After a lengthy winter break, we’re back in full force, both at the blog and in public space. Friday next week there’ll be a screening outside Kristianstad Konsthall, with three videos and a talk on the future flooded landscape of Scania. More info over the next few days, right here at the blog.

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Another artichoke sprouting. Technically, again, our part of the country went straight from what is termed meteorological autumn to meteorological spring (seven days straight with rising average temperatures between 0 and 10 degrees C), without any winter inbetween.

Coming up at the blog, finally, are the first three texts from various writers on the theme of what a socialist cinema could potentially be, and do, and mean. We’re very excited to launch this feature, which will reoccur periodically over the coming years. Our first three contributions come from John Jordan, Frida Sandström, and Lisa Rosendahl. It’s all part of our ongoing discussion on how to develop what we do here at the Sunshine Socialist Cinema. Check back shortly for the first entry!

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Artichokes are grown in the communist utopia of Marinaleda in Andalusia since the tending of them is quite labor-intensive, meaning that they create job opportunities – Marinaleda has virtually no unemployment, whereas the rest of Andalusia has an unemployment rate of 24 % (2018 Q1).



Recent articles on the activities of the Cinema:

Daily newspaper HD ran a piece in anticipation of the last screening, ‘Dags igen för solkraftsbio i Höja’, written by Henrik Berglind-Dehlin and found here

Elina Pahnke wrote a piece about the screening and the films shown, ‘Höjas soliga socialister konfronterar det radikalt annorlunda’, published on the ‘Culture’ page of local daily HD, here

Syndicalist weekly paper Arbetaren published an article about the cinema, ‘Skånsk utomhusbio på solceller femårsjubilerar’ (a follow-up piece to another article they ran about us five years ago), written by Andréa Hillgren and available here

Happy New Five Year Plan (IV)

As part of the re-structuring of our activities over the next five years, we’ll be discussing the question: what could a socialist cinema potentially be, and do, and mean? We’re looking for definitions and visions and plans for action, we’re aiming to better ourselves, and we’re asking you all for help to do this.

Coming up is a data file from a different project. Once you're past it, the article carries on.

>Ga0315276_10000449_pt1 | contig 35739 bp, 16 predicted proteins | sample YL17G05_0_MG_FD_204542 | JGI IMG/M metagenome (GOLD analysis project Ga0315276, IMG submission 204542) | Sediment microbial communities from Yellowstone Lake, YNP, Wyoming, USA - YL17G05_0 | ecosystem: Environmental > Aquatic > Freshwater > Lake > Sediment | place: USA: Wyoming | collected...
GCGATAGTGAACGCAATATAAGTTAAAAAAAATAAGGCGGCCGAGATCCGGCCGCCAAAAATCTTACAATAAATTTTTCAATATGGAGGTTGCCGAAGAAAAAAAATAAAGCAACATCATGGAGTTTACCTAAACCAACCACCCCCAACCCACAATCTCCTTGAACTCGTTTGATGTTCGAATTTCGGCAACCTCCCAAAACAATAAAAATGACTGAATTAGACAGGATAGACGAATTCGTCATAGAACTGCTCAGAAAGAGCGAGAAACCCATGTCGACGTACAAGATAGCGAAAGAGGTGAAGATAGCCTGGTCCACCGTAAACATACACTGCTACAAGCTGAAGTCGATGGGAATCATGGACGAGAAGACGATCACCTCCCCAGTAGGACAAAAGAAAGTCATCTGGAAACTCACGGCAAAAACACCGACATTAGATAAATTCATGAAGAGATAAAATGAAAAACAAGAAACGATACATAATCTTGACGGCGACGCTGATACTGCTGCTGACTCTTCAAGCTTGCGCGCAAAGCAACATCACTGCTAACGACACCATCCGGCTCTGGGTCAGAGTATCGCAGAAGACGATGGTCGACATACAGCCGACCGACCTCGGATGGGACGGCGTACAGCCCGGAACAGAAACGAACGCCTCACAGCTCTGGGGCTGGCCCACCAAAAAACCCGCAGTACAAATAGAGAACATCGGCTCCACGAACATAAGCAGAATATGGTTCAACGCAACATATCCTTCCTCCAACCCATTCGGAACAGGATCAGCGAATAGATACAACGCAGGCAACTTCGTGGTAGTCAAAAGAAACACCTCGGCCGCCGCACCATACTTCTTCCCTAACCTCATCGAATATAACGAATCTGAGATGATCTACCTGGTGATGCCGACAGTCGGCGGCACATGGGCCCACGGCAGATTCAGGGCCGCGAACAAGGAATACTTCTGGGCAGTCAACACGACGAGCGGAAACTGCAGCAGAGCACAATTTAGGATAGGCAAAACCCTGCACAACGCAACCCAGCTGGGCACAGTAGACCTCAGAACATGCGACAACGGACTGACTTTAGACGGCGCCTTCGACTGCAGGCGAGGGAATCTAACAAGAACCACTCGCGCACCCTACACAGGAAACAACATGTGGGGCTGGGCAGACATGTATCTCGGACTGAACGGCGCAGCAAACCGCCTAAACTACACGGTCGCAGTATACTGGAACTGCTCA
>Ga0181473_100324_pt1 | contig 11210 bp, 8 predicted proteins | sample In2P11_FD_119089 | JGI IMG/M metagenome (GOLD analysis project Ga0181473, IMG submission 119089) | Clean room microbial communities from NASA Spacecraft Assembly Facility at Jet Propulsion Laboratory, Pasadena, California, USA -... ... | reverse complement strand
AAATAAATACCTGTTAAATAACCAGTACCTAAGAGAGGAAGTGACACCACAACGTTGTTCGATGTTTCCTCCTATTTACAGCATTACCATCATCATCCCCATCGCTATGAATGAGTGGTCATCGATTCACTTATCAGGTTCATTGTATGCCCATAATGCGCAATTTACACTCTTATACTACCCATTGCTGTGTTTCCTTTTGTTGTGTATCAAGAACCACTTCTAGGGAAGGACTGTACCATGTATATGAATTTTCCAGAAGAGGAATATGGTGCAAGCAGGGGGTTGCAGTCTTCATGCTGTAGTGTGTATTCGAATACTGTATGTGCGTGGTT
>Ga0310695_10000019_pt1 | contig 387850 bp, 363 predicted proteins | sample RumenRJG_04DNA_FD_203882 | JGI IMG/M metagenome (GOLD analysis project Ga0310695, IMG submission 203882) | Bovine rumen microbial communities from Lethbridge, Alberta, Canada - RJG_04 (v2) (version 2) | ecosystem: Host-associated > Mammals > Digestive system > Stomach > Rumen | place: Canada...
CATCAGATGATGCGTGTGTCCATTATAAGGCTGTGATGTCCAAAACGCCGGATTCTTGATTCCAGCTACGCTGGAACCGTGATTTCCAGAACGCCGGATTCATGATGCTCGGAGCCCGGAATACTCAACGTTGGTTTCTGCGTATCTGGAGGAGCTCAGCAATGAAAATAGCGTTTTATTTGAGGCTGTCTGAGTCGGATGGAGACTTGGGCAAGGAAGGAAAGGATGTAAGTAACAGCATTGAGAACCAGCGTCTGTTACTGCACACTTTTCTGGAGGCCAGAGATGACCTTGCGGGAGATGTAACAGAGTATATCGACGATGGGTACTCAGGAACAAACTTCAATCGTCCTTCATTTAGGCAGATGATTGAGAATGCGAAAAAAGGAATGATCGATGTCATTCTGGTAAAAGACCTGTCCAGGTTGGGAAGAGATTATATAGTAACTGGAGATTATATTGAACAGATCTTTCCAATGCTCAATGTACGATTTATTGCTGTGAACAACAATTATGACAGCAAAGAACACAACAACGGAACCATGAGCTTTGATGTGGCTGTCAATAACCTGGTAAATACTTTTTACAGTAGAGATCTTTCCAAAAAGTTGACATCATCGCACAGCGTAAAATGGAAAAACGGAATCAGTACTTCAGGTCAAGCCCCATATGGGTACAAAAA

We’ve asked writers and thinkers to supply us with food for thought, to get the ball rolling. Meaning there will be some commissioned texts, which attempt to answer or go beyond the questions we’re posing. Coming shortly, right here on the blog, is an article by Frida Sandström (writer, producer, artist, and more), called Situated Images.

You are cordially invited to join the discussion!

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Confront etc.

publik 2.jpgSome images from the screening last week. Photos by Peter Nilsson who has been a regular visitor to the cinema since 2012.

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A great big thank you to the audience, which temporarily swelled the ranks of our study group, and contributed some great conversations about the films shown.


It was a beautiful night.


Chestnuts In The Library (Happy New Five Year Plan III)

The cinema has a library of reference books, which has been growing slowly over the years. All the books can be borrowed by the inhabitants of the village where we’re situated. We’ve discussed how to develop the library, and have looked at for example the work of seedbanks to come up with ideas (seedbanks lend you seeds, you plant them, grow something, then bring new seeds back to the bank the next year).

Some of our books, like Restoration Agriculture by Mark Shepard and The Resilient Farm And Homestead by Ben Falk, have discussed the replacement of annual crops with chestnut trees. Their arguments sound sensible, especially as trees are longterm traps for carbon dioxide.


From The Resilient Farm And Homestead by Ben Falk

Edible chestnuts have a hard time in most of Sweden, but here in the south there are many trees to be found – next to the entrance of Malmö Konsthall for example – and they also manage to produce nuts.

We found a tree just north of Höganäs which has survived for almost a century, and which also produces nuts of an OK size (most of the other trees we looked at had chestnuts the size of seeds). We left some of these chestnuts in a plastic bag in the fridge and forgot about them until springtime. By then they had all started sprouting.


We now have around fifty plants of edible-chestnut trees, to give away to visitors of the cinema. They’re on the shelves of the library, and if you take one home and plant it, you can bring us back a chestnut in five years time. We’ll be here, probably working on a new five year plan.


It’s A Date!

Screening coming up, on Wednesday July 19. It’ll be at our main facility in Höja. Facebook-page got details. We would love to have you all over for film and popcorn!

Local daily newspaper already ran an article in anticipation of the event. It’s illustrated with old photos from our premiere in 2012, when we was young an full of beans. Here, in Swedish.